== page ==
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Design, global perspectives drive student thesis show at Gallery 360

Patrick O'Donnel, AMD'17, installs his thesis project in Gallery 360. The Information Design and Visualization exhibit will be on display till June 17. Photo by Matthew Modoono/Northeastern University

How easy is it to talk online with artificially intelligent “chatbots”? What’s the human toll of Syria’s Civil War? Can we track climate change through the health of soil? The answers to these questions, and more, can be found in Gallery 360.

The interactive, digital, design, and sculptural projects currently on display in the gallery space as well as the concourse around it represent months of work by graduate and undergraduate students in the College of Arts, Media and Design’s Art + Design program. In fact, the projects, up until June 17, represent some of the artists’ final theses.

The Information Design and Visualization exhibit is on display in Gallery 360. Photo by Matthew Modoono/Northeastern University

By the very nature of the exhibit, there’s no one distinct theme. But organizers say some trends have emerged organically.

“This is the most design-focused thesis show I’ve seen yet,” said Bruce Ployer, campus curator. “I think that’s a testament to the university’s strength in that arena.” He added that the global perspective of this year’s students has helped inform the unique points of view of many of the projects.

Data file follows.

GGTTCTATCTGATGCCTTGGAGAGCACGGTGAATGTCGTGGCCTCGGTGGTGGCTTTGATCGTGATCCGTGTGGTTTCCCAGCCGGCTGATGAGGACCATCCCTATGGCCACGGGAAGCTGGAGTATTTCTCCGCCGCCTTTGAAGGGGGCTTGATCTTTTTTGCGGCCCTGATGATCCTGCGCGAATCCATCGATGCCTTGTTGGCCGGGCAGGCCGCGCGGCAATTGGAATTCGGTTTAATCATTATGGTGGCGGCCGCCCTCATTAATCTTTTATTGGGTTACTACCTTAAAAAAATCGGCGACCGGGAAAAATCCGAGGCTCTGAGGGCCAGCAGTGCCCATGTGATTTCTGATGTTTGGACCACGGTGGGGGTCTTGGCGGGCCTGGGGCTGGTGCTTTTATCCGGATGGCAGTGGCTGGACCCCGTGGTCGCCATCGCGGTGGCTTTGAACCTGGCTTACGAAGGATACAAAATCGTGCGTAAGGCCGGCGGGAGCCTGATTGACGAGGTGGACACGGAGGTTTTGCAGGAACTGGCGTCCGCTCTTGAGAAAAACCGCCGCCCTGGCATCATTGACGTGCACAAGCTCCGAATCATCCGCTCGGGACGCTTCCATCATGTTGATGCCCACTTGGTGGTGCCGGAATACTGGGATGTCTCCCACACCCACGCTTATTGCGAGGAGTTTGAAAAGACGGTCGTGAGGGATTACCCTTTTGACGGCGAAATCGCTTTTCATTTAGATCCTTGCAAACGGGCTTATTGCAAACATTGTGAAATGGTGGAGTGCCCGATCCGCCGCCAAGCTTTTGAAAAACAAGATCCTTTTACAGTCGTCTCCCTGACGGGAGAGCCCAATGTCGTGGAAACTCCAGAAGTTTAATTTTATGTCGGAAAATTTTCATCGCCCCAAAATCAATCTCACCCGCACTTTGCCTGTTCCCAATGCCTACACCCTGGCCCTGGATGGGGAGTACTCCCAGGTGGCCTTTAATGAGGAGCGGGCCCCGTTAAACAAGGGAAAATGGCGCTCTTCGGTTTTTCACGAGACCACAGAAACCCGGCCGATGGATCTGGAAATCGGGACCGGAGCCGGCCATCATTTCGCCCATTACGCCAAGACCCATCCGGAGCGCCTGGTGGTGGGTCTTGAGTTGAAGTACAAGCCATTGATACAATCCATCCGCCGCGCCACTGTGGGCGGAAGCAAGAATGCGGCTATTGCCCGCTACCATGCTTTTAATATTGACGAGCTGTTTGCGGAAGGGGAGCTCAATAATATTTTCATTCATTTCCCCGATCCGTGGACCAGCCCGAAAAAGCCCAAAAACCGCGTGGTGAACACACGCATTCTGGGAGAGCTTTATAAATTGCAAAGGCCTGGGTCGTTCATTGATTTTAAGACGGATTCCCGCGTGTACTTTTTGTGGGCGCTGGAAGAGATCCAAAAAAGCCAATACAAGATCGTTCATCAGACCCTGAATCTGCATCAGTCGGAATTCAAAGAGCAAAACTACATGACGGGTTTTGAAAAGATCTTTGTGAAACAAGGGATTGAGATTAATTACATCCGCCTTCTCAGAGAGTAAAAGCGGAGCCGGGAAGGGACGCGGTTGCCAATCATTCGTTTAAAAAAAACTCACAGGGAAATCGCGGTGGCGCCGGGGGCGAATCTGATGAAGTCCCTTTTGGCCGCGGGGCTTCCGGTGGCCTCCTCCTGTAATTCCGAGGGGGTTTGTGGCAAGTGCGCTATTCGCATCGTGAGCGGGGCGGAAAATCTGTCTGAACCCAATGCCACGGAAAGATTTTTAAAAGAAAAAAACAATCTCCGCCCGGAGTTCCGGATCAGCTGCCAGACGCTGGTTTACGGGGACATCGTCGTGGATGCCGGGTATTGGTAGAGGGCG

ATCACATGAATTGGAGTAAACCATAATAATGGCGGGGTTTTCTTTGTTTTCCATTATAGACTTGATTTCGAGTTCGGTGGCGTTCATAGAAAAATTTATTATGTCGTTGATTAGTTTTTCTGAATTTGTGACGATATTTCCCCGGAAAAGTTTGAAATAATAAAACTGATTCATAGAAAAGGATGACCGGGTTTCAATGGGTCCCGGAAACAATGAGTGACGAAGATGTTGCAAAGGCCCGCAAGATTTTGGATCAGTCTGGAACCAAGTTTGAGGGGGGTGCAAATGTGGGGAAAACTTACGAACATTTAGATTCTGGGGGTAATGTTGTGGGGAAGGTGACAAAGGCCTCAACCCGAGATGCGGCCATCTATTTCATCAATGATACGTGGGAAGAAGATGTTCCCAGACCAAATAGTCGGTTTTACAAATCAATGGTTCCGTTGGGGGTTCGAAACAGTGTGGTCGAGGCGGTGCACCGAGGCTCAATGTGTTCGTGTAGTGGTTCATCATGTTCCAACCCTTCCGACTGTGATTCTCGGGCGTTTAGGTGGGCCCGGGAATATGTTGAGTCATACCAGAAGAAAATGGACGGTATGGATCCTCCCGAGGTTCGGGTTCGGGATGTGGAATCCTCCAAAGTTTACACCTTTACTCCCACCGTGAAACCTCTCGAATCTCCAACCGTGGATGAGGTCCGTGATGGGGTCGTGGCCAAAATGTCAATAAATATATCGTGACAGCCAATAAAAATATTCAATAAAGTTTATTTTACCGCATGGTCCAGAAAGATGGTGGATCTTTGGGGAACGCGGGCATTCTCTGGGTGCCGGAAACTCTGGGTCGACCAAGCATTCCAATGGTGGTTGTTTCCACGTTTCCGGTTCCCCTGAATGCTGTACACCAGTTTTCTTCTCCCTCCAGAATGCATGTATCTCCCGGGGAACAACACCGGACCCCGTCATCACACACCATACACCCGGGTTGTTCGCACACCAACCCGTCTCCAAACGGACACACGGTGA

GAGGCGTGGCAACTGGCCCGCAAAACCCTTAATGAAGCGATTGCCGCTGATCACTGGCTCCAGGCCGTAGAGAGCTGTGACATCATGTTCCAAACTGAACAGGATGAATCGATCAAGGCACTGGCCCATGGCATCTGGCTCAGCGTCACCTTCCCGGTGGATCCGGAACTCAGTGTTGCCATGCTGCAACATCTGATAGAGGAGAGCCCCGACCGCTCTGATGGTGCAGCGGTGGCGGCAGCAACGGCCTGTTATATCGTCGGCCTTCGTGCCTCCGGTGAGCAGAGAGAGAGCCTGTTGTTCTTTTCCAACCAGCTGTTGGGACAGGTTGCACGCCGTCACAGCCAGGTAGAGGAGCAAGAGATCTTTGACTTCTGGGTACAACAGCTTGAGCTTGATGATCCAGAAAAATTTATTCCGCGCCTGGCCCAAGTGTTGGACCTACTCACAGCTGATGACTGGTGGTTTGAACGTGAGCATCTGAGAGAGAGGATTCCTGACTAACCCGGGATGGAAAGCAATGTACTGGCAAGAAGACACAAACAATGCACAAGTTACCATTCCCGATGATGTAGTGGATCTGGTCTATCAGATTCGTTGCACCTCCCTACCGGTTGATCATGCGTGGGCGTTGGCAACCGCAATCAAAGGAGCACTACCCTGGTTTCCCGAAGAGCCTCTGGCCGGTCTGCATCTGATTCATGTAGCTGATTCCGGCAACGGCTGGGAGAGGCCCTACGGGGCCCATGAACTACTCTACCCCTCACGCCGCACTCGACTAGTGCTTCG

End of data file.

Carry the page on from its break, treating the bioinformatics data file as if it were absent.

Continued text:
Attendees can thumb through bound zines and books, interact with digital displays, or digest a complex topic through a visual display.

Student work in Gallery 360 and in the concourse beyond it explore a wide range of topics and are presented in an equally wide range of media. Photos by Matthew Modoono/Northeastern University

Andrea Raynor, interim chair of the Department of Art + Design, said she noticed students were responding “to what is happening environmentally, culturally, and politically.

“I think the student projects are excellent this year primarily because of the issues tackled by the students and the depth of research that was involved in the projects,” she said.

Program leader Dietmar Offenhuber, assistant professor in the Department of Art + Design and the Department of Public Policy, noted that social and political themes were “very strong” this year.

“Though it’s difficult to come up with a consistent theme for this sort of thesis show, two themes did seem to rise to the fore—that of exploring invisible social realities and the materiality of information,” he said.

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